4. THAT Boss Flubs Communications

Employees look to managers for leadership every day. Good leadership requires strong communication. Don’t just focus on your team’s mistakes and what hasn’t been done yet. Instead, speak with empathy, communicate clearly, and try to inspire others. As a manager, make it your mission to act like the person you’ve most enjoyed working with in your career.

Also, remember to maintain an even keel. Organizational life is a continuous cycle of highs and lows. Effective leaders know a steady hand is essential to navigate the storms of business life. If you create an environment where people feel they’re lurching from crisis to crisis, it won’t be long before valued team members start jumping ship.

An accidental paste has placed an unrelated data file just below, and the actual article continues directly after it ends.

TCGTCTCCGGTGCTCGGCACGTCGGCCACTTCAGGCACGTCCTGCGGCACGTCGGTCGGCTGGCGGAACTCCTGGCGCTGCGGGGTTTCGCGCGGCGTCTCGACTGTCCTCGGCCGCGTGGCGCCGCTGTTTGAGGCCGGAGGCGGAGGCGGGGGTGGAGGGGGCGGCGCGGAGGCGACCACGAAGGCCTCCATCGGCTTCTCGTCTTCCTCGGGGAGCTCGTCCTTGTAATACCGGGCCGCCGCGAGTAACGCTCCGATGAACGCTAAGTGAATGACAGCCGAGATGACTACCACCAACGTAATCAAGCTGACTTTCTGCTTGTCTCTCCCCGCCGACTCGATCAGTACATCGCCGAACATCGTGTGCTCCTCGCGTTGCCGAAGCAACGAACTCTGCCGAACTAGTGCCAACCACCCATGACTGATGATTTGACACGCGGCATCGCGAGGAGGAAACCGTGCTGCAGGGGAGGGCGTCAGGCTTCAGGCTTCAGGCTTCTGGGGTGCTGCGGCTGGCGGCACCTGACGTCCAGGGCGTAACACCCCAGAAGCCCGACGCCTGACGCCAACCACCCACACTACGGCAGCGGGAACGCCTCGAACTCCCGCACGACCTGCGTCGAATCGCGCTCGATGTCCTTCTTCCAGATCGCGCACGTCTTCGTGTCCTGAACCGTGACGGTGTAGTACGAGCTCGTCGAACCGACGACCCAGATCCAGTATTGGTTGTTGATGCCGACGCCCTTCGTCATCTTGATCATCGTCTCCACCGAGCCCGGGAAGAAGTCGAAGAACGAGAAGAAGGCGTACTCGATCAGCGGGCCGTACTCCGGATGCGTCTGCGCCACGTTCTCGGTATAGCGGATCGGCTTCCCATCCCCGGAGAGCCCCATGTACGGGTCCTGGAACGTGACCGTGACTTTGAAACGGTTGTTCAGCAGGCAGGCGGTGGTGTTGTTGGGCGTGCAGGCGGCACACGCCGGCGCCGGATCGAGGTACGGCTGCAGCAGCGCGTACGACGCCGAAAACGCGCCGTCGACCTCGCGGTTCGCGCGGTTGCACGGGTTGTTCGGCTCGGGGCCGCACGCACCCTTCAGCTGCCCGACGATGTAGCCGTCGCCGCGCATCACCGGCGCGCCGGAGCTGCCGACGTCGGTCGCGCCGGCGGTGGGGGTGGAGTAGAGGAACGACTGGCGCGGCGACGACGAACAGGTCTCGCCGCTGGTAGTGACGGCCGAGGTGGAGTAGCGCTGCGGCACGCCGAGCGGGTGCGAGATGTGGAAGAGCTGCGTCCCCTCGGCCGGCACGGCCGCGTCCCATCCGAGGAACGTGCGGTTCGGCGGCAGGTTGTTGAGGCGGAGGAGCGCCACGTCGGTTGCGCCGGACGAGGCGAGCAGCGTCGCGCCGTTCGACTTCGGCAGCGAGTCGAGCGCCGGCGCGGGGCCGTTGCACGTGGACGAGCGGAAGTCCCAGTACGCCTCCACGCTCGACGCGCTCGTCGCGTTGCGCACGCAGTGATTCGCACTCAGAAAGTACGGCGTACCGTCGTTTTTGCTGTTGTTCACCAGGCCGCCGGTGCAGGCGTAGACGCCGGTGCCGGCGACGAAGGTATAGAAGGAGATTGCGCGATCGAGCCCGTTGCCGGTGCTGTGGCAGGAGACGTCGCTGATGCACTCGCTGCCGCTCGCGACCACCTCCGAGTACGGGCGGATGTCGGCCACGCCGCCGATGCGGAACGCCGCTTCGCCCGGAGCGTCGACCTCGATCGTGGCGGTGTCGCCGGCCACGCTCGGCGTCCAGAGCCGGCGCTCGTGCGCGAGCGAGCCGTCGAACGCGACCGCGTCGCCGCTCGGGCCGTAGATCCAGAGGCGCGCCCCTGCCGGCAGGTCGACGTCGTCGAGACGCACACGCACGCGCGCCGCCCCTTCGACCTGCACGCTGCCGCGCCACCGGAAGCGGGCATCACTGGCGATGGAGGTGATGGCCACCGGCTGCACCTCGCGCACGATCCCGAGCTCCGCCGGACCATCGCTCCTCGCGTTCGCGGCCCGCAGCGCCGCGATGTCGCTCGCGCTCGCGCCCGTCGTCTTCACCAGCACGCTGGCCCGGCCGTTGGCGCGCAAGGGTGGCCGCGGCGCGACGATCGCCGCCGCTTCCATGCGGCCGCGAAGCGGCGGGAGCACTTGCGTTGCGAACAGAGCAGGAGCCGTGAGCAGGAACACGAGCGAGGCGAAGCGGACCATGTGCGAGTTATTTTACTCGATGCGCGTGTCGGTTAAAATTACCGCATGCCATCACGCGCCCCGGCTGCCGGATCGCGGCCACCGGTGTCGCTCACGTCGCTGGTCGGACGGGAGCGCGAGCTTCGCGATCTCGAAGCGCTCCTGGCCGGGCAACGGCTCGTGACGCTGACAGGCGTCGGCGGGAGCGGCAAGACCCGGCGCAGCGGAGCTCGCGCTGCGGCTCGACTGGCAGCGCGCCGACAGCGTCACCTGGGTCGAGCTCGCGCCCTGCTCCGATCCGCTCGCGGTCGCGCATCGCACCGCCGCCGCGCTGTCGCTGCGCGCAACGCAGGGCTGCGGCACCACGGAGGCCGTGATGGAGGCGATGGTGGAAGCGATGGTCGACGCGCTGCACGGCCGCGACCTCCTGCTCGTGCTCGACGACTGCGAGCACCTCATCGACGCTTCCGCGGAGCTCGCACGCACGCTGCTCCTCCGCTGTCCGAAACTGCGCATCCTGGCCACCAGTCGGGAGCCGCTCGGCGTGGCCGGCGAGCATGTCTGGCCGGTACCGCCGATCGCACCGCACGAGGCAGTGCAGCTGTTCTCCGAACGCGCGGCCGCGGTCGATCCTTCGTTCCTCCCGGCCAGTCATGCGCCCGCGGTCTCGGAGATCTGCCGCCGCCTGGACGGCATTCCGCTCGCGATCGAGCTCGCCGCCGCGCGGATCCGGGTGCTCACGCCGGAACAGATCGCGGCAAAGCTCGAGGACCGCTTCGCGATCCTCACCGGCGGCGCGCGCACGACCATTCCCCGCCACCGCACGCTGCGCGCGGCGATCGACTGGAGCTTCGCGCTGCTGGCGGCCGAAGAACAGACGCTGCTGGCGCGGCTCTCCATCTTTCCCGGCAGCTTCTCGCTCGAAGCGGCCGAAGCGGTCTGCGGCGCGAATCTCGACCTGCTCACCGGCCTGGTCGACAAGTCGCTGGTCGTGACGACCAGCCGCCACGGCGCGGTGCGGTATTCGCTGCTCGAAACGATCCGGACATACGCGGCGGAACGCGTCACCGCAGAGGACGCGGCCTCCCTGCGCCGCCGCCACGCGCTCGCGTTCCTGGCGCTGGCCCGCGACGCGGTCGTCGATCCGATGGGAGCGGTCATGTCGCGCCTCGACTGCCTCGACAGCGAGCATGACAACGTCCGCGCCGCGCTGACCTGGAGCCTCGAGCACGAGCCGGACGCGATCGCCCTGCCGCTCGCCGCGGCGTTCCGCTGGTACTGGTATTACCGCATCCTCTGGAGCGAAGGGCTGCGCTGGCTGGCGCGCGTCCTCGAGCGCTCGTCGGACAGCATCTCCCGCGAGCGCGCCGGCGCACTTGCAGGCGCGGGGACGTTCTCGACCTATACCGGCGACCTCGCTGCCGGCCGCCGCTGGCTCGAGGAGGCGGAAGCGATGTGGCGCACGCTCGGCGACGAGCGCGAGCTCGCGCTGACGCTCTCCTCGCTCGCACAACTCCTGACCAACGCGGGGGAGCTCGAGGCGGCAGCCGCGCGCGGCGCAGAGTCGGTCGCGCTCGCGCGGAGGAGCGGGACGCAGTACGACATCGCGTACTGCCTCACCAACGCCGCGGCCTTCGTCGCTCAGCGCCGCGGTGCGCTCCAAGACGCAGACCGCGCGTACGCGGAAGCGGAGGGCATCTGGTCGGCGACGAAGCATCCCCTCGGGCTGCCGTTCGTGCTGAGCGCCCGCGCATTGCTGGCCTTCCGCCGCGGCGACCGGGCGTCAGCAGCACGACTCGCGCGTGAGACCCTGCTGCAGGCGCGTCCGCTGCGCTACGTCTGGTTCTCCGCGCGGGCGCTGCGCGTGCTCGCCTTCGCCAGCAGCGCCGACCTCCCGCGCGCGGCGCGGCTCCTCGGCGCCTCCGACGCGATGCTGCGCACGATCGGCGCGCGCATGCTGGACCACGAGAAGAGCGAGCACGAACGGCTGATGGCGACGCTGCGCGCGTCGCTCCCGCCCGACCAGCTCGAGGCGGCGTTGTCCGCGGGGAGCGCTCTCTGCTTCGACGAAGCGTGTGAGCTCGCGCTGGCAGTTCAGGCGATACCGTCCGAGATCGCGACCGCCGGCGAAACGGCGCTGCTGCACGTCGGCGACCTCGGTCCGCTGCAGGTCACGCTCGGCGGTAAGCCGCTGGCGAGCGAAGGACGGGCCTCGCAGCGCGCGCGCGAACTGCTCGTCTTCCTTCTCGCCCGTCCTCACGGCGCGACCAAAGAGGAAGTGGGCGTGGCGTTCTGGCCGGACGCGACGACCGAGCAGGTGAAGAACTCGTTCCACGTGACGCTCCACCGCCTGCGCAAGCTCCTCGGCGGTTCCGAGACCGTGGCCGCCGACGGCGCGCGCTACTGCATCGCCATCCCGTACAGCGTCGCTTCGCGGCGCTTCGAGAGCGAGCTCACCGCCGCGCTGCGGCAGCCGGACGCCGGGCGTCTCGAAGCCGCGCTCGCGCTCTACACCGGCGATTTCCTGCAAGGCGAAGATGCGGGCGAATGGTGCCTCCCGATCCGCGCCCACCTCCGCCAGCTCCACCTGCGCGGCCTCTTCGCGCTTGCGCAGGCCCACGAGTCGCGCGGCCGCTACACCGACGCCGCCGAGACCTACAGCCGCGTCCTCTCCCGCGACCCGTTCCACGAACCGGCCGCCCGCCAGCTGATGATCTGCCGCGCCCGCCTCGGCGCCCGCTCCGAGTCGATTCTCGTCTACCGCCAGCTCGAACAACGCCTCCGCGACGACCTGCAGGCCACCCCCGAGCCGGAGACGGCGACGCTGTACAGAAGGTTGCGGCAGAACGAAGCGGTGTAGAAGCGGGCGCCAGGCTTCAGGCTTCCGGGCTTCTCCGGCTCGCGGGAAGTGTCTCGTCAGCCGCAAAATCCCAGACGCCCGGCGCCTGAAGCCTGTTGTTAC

So stay calm, pick the right words, and set the right tone. The better you communicate, the better your results will be as a manager, and the more people will want to work with you.

Don’t Become THAT Boss

No one needs you to be the worst kind of boss. Instead, you can choose to listen to your staff, show empathy and gratitude, and ensure that everyone receives compensation and benefits that outshine your competitors.

You can create a work environment that encourages your employees to be successful on their own terms. If you do this, I guarantee, you’ll never need to look in the mirror and see the boss you never wanted to be.

Do You Fail At Leadership?

Let’s take a break from tech and talent analytics and think about bosses. Good bosses make the news: consider Dan Price, the CEO in Seattle who was so moved by a study on happiness that he took an enormous salary pay cut to raise his employees pay to a live-able wage. Bad behavior makes the news: ESPN just proved that (again.) But bosses who behave badly? We don’t hear enough about them. Why? For one thing, boss-positive evidence tends to be, well, material. The bad stuff tends to be more intangible (unless there’s a chair thrown). And we’re programmed to not recognize it. Why? Four key reasons: